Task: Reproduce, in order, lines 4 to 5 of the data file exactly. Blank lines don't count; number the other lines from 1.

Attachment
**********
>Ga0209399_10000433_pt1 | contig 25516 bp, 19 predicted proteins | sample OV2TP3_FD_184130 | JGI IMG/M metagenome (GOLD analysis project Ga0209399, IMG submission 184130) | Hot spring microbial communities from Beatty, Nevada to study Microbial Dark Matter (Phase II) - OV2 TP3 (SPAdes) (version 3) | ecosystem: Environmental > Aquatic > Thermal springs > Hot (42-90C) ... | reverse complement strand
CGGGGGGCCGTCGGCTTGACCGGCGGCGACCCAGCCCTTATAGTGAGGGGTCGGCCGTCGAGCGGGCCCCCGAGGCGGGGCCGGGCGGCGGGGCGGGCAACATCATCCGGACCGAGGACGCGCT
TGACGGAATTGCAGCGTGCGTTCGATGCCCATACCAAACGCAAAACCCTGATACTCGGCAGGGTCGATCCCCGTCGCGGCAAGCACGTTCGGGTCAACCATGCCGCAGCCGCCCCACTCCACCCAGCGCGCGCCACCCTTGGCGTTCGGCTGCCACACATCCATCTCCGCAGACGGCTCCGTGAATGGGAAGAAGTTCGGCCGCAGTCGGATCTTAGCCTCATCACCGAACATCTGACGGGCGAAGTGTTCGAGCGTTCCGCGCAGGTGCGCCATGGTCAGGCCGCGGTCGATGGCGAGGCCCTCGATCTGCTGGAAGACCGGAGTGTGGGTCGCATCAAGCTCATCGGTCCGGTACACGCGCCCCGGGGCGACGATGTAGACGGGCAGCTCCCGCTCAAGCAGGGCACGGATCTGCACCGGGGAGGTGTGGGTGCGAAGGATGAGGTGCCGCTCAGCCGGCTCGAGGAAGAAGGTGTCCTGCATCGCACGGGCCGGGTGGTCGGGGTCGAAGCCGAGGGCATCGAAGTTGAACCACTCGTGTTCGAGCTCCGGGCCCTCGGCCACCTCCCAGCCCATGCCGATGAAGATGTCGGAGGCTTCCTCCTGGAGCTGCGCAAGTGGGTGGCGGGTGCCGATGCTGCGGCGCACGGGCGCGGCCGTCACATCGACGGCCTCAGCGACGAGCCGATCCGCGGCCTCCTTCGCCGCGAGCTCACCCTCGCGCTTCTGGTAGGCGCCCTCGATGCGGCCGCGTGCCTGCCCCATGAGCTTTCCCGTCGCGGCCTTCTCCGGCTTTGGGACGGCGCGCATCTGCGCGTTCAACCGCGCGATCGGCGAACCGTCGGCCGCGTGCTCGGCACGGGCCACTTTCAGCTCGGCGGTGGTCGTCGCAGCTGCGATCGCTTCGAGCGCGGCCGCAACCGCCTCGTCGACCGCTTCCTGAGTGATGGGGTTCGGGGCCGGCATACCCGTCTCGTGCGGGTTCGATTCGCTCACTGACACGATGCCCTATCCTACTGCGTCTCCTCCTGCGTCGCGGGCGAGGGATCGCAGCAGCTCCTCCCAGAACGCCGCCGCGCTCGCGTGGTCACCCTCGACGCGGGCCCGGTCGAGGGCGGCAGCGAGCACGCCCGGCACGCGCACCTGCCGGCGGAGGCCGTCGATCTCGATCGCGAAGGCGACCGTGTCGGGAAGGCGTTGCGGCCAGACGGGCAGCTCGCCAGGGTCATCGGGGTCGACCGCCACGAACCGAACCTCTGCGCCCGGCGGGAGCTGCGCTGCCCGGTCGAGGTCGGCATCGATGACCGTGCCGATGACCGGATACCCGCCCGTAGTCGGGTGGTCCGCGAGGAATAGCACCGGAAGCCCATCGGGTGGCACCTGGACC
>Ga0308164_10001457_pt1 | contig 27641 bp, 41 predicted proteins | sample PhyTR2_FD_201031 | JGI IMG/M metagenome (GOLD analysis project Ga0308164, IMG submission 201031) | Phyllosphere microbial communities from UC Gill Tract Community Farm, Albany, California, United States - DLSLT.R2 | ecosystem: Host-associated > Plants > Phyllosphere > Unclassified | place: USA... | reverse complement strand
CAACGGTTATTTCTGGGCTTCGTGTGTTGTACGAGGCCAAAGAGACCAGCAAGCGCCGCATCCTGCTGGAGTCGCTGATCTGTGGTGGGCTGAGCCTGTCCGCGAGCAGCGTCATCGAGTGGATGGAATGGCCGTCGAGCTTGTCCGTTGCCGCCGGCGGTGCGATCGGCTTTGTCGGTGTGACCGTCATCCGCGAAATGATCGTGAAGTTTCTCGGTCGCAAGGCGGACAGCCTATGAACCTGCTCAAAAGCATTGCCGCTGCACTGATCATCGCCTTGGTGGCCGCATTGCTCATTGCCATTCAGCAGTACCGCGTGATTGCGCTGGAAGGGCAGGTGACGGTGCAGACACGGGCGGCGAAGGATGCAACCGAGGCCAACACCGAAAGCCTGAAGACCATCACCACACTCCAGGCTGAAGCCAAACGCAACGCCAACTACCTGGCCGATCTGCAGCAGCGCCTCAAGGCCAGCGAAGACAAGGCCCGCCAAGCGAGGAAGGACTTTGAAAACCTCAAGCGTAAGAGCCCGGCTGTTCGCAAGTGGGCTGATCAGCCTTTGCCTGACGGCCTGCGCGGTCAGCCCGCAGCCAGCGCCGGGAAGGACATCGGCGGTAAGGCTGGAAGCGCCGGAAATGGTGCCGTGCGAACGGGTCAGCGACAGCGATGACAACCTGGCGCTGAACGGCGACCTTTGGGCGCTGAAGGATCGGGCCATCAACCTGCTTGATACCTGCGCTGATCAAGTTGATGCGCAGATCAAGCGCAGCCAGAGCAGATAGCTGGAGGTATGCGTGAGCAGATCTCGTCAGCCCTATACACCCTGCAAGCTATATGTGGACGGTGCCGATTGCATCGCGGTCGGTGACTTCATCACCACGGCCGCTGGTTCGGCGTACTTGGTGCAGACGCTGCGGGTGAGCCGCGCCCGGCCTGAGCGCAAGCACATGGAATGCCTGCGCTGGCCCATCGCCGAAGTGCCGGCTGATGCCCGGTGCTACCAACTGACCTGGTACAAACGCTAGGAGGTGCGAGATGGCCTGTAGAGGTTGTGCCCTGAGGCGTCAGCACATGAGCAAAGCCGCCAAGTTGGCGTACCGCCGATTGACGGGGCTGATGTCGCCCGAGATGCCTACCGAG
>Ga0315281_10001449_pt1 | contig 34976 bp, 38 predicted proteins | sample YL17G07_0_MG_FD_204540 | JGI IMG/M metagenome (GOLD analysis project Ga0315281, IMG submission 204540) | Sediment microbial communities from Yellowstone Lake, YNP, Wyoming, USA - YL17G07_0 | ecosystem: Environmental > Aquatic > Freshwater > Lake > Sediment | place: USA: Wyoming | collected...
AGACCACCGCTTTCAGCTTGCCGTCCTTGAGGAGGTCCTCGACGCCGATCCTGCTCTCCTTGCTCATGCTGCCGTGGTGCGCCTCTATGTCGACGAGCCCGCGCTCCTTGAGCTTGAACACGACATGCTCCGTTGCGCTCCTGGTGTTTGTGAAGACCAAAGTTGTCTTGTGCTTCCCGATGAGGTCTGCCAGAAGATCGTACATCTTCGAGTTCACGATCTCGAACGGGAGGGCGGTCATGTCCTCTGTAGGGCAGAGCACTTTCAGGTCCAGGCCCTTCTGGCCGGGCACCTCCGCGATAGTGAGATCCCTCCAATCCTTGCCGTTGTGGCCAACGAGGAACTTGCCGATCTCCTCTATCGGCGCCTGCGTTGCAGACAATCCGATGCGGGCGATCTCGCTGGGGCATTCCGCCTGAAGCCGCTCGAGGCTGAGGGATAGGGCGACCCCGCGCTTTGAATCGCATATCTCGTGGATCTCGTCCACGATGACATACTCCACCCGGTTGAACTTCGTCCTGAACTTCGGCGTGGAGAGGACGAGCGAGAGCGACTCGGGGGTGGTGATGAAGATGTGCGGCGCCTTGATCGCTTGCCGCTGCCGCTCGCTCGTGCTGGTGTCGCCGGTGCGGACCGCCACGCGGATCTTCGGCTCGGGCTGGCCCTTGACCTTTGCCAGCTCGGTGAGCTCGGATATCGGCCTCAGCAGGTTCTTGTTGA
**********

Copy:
>Ga0308164_10001457_pt1 | contig 27641 bp, 41 predicted proteins | sample PhyTR2_FD_201031 | JGI IMG/M metagenome (GOLD analysis project Ga0308164, IMG submission 201031) | Phyllosphere microbial communities from UC Gill Tract Community Farm, Albany, California, United States - DLSLT.R2 | ecosystem: Host-associated > Plants > Phyllosphere > Unclassified | place: USA... | reverse complement strand
CAACGGTTATTTCTGGGCTTCGTGTGTTGTACGAGGCCAAAGAGACCAGCAAGCGCCGCATCCTGCTGGAGTCGCTGATCTGTGGTGGGCTGAGCCTGTCCGCGAGCAGCGTCATCGAGTGGATGGAATGGCCGTCGAGCTTGTCCGTTGCCGCCGGCGGTGCGATCGGCTTTGTCGGTGTGACCGTCATCCGCGAAATGATCGTGAAGTTTCTCGGTCGCAAGGCGGACAGCCTATGAACCTGCTCAAAAGCATTGCCGCTGCACTGATCATCGCCTTGGTGGCCGCATTGCTCATTGCCATTCAGCAGTACCGCGTGATTGCGCTGGAAGGGCAGGTGACGGTGCAGACACGGGCGGCGAAGGATGCAACCGAGGCCAACACCGAAAGCCTGAAGACCATCACCACACTCCAGGCTGAAGCCAAACGCAACGCCAACTACCTGGCCGATCTGCAGCAGCGCCTCAAGGCCAGCGAAGACAAGGCCCGCCAAGCGAGGAAGGACTTTGAAAACCTCAAGCGTAAGAGCCCGGCTGTTCGCAAGTGGGCTGATCAGCCTTTGCCTGACGGCCTGCGCGGTCAGCCCGCAGCCAGCGCCGGGAAGGACATCGGCGGTAAGGCTGGAAGCGCCGGAAATGGTGCCGTGCGAACGGGTCAGCGACAGCGATGACAACCTGGCGCTGAACGGCGACCTTTGGGCGCTGAAGGATCGGGCCATCAACCTGCTTGATACCTGCGCTGATCAAGTTGATGCGCAGATCAAGCGCAGCCAGAGCAGATAGCTGGAGGTATGCGTGAGCAGATCTCGTCAGCCCTATACACCCTGCAAGCTATATGTGGACGGTGCCGATTGCATCGCGGTCGGTGACTTCATCACCACGGCCGCTGGTTCGGCGTACTTGGTGCAGACGCTGCGGGTGAGCCGCGCCCGGCCTGAGCGCAAGCACATGGAATGCCTGCGCTGGCCCATCGCCGAAGTGCCGGCTGATGCCCGGTGCTACCAACTGACCTGGTACAAACGCTAGGAGGTGCGAGATGGCCTGTAGAGGTTGTGCCCTGAGGCGTCAGCACATGAGCAAAGCCGCCAAGTTGGCGTACCGCCGATTGACGGGGCTGATGTCGCCCGAGATGCCTACCGAG